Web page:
Shostak remains stingy in the eyes of the Kalahari, by not sharing her abundant material resources, and also greedy, by wanting more than she needs. She epitomizes, tragically and poignantly, the materialism and spiritual death of the global North, which leads to its peoples’ attempts to cannibalise other peoples’ cultures, others’ knowledge, and even faiths.

This is similar to the ways, Vaughan says, that the Exchange economy parasites off the Gift economy, that the global North’s wealth is built on the impoverishment of the global South, that scholars (including I in some irredeemable ways) profit off the communities we (do) research (with), scholarship which can become a gift to communities by employing what Linda Tuhiwai Smith terms “decolonizing methodologies,” especially participatory research.

Answering Back

Barbara Alice Mann speaks of “euro-forming data”, in ways that 1960’s and 1970’s feminists spoke of phallogocentrisms:3

There is a fair amount of narcissism in his code, bred, I suspect, by the casual assumption that western culture is properly measured and understood. Mann speaks of “euro-forming” as to Force-fit Native concepts into artificial conformity with western logical systems, at once inserting and disguising massive Euro-Christian interpolations, which then pass for Native content. Euro-forming rests on a cavalier monoculturalism, which often goes unchallenged in the academy because of two ensconced caveats:

1. That Indians are to be seen (preferably, in regalia) but not heard, and

2. That all Indians look alike, leaving archaeologists free to mix and match quite foreign traditions with breath-taking impunity (2003: 169).

Ifi Amadiume (1997) speaks of the Igbo notion of Nzagwalu, or “answering back”: when you have been insulted, you answer back. She builds her confidence on Cheikh Anta Diop, who drew inspiration from the ancient Egyptian pyramids, ancient knowledge which he reclaimed as African, rather than European. Both made their names reclaiming ancient African matriarchies. Both spoke against overwhelming odds during postcolonial times when data was not only euro- formed, but also decidedly phallogocentric. Vaughan’s work speaks of this critical intersection (and interdependence) between patriarchy and capitalism, and hence the fact that one cannot be transformed without changing the other, e.g. liberal feminisms tinkering with legislation to enhance gender equality h
as not resulted in an end to gender violence in Europe or North America (where men continue to commit gender-based violence against at least 30 percent of women), nor an end to the feminization of poverty across the world and especially in the global South.

In a KhoeKhoe form of answering back, Yvette Abrahams published a “non-review” of Rachel Holmes’ recent book on Sarah Bartmann, in which Abrahams lambasts Holmes for citing her, Abrahams, the internationally acknowledged ‘expert’ on our ancestor, only once, and that in a footnote. In this “non-review”, Abrahams cites a long list of black feminist scholars, local and international, who have done conceptual work about Sarah Bartmann, all of whom Holmes ignored in her book: from Pumla Gqola to bell hooks. Abrahams concludes her “non-review”:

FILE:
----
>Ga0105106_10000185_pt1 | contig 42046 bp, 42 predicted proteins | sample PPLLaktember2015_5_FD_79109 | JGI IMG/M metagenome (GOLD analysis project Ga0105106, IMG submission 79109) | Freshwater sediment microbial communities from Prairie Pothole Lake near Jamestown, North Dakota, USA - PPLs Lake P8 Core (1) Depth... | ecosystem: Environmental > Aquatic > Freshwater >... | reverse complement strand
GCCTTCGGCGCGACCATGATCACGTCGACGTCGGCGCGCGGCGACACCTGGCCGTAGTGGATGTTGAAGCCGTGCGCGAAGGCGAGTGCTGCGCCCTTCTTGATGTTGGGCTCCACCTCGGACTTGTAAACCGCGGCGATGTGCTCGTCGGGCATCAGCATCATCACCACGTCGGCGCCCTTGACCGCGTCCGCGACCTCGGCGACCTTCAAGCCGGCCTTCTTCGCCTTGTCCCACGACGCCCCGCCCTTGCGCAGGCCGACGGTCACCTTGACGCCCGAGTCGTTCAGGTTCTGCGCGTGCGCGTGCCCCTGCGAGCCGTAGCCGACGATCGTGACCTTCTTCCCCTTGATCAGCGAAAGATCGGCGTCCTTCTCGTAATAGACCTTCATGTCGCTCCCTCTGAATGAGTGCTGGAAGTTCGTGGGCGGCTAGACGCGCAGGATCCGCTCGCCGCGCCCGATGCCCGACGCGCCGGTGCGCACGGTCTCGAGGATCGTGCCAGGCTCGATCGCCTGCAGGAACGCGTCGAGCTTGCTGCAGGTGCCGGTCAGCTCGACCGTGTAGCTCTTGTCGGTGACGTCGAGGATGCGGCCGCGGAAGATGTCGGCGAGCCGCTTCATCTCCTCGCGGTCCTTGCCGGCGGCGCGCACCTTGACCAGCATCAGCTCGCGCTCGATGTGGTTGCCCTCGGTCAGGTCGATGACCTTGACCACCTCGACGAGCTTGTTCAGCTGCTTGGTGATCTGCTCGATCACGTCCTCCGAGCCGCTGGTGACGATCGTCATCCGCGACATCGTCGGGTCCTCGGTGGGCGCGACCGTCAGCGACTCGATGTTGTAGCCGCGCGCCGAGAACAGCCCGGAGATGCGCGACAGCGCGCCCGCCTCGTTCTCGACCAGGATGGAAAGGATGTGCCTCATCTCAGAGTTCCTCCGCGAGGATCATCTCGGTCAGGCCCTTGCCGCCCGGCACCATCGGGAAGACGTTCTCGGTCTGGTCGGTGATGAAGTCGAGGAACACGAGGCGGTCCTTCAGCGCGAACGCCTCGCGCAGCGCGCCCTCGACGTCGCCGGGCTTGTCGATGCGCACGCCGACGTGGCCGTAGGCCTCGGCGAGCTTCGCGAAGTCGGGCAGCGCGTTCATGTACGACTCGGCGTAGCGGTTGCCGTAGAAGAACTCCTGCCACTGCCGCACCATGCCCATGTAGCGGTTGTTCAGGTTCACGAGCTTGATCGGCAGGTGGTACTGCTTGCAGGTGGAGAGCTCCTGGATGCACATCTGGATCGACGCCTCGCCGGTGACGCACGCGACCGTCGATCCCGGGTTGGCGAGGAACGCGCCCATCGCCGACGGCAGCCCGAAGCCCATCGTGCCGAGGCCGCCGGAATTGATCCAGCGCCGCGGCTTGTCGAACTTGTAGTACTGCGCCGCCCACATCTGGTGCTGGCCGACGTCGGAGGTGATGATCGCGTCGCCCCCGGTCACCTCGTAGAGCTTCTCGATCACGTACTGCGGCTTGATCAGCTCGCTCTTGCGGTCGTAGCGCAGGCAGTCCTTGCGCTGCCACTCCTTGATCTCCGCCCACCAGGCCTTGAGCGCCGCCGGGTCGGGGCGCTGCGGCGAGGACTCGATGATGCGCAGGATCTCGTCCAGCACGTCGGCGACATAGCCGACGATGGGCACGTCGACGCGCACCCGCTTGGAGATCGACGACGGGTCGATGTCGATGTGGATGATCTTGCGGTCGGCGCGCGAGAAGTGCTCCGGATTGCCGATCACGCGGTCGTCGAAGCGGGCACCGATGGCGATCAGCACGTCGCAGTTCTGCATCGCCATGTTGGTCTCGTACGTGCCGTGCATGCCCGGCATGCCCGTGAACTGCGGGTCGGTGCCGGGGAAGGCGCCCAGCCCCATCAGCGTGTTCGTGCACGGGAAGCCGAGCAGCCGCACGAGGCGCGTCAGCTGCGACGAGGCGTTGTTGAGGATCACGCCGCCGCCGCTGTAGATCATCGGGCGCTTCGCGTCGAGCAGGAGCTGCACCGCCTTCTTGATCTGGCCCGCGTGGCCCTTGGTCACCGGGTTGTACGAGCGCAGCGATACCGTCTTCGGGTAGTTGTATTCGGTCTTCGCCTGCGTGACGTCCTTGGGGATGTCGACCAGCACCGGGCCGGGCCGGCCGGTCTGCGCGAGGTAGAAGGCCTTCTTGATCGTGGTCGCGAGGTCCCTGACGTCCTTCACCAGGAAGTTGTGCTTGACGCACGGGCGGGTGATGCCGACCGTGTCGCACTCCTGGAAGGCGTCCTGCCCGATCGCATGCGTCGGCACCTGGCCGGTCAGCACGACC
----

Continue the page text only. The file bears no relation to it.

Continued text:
Nowadays, it has become unfashionable to use the r-word. To call Holmes an unreconstructed racist who refuses to engage with Black scholarship because she is incapable of dealing with our ideas may be unjust, and who knows? May even hurt book sales. So I shall refrain from doing so.

It is all so last-century. This being the case, I must insist on asking the same questions I

have asked of white scholarship on Sarah Bartmann for over a decade now:

1. If you cannot treat her descendants with respect, how can you claim to respect Sarah


2. How can you write history without respect?

Feminine Divine

Beyond all the theory and scholarship on and with the KhoeSan, over some three

hundred years, by colonizers and more latterly by descendants ourselves, I have gone directly to source: asked women elders across the Northern Cape especially, of the !Xun and Khwe in Platfontein (near Kimberley), and of the Khomani San in Upington and the Kalahari, as well as in Riemvasmaak, and a good many other places too. Each ouma (grandmother) recounted stories of women’s strength and power, of goddesses (feminine deities), of sacred femininity that is so powerful it moves mountains.

Each ouma acknowledged that women have the potential to create life, that life creation is sacred, and hence women are sacred (creators).

Each ouma asserted that women and men are equal, and each must respect the other;

that no one should rule over the other.

Each ouma spoke of inter-generational respect, beyond nuclear families, especially of youth for elders (the idea that all children are governed by all elders in a community).

Each ouma referred to the KhoeSan’s ancient principles of nonviolence as norm.